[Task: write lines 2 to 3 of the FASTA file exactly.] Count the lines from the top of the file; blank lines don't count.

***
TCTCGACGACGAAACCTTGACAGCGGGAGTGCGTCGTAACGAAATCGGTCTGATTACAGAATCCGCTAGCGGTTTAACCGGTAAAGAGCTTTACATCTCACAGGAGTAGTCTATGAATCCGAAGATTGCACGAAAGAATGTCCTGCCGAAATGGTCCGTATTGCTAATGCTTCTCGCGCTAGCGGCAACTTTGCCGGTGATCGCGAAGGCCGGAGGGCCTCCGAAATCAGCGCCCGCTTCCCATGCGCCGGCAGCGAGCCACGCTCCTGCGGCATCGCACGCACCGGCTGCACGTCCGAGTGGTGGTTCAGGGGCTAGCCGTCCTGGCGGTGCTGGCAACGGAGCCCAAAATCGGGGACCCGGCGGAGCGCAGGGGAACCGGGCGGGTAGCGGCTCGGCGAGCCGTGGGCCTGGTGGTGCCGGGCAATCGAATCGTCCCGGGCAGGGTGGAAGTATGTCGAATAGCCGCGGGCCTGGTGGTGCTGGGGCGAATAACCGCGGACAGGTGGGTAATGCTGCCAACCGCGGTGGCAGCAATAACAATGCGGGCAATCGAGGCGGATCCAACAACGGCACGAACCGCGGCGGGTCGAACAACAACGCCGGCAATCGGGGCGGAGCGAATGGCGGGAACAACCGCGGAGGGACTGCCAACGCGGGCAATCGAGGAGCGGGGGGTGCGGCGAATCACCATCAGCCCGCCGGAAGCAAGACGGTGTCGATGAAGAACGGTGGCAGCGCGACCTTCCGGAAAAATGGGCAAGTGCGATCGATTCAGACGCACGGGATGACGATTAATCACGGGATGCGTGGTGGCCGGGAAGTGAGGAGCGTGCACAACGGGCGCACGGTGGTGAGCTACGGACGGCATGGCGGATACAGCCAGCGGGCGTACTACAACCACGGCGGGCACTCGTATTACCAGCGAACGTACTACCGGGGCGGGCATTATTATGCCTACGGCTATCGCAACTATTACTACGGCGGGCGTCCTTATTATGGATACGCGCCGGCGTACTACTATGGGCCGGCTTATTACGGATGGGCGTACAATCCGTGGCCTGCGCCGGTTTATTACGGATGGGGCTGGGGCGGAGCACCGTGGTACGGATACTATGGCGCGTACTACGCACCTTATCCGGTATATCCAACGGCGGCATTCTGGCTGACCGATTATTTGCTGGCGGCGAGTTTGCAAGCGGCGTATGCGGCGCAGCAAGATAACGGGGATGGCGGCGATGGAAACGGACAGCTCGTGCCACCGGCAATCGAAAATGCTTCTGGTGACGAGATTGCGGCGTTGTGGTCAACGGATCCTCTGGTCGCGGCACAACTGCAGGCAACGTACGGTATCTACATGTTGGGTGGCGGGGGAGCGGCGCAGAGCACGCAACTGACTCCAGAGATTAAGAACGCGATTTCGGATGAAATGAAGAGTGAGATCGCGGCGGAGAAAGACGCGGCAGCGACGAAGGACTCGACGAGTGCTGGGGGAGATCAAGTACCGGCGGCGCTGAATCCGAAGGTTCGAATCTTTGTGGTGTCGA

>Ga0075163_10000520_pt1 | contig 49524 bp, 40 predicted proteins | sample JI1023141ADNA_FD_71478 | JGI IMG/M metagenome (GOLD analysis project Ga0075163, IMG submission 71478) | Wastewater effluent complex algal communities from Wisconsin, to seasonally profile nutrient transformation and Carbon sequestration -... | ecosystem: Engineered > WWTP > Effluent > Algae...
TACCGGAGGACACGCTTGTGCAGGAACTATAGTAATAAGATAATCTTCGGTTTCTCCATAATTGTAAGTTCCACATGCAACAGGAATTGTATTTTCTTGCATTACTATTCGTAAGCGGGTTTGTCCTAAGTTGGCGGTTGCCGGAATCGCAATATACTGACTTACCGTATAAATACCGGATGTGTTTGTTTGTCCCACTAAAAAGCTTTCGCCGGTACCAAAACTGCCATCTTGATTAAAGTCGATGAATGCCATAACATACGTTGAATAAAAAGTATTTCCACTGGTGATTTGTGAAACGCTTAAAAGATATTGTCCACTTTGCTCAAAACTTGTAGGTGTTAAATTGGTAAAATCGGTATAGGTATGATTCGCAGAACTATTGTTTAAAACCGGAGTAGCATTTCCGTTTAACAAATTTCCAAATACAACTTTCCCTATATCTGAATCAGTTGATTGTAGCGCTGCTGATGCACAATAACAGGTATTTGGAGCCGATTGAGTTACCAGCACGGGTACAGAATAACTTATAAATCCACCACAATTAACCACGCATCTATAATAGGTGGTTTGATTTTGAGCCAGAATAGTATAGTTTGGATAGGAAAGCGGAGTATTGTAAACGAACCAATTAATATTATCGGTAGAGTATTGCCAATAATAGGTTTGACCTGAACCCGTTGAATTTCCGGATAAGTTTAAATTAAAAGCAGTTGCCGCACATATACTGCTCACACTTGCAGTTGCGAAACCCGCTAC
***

>Ga0075163_10000520_pt1 | contig 49524 bp, 40 predicted proteins | sample JI1023141ADNA_FD_71478 | JGI IMG/M metagenome (GOLD analysis project Ga0075163, IMG submission 71478) | Wastewater effluent complex algal communities from Wisconsin, to seasonally profile nutrient transformation and Carbon sequestration -... | ecosystem: Engineered > WWTP > Effluent > Algae...
TACCGGAGGACACGCTTGTGCAGGAACTATAGTAATAAGATAATCTTCGGTTTCTCCATAATTGTAAGTTCCACATGCAACAGGAATTGTATTTTCTTGCATTACTATTCGTAAGCGGGTTTGTCCTAAGTTGGCGGTTGCCGGAATCGCAATATACTGACTTACCGTATAAATACCGGATGTGTTTGTTTGTCCCACTAAAAAGCTTTCGCCGGTACCAAAACTGCCATCTTGATTAAAGTCGATGAATGCCATAACATACGTTGAATAAAAAGTATTTCCACTGGTGATTTGTGAAACGCTTAAAAGATATTGTCCACTTTGCTCAAAACTTGTAGGTGTTAAATTGGTAAAATCGGTATAGGTATGATTCGCAGAACTATTGTTTAAAACCGGAGTAGCATTTCCGTTTAACAAATTTCCAAATACAACTTTCCCTATATCTGAATCAGTTGATTGTAGCGCTGCTGATGCACAATAACAGGTATTTGGAGCCGATTGAGTTACCAGCACGGGTACAGAATAACTTATAAATCCACCACAATTAACCACGCATCTATAATAGGTGGTTTGATTTTGAGCCAGAATAGTATAGTTTGGATAGGAAAGCGGAGTATTGTAAACGAACCAATTAATATTATCGGTAGAGTATTGCCAATAATAGGTTTGACCTGAACCCGTTGAATTTCCGGATAAGTTTAAATTAAAAGCAGTTGCCGCACATATACTGCTCACACTTGCAGTTGCGAAACCCGCTAC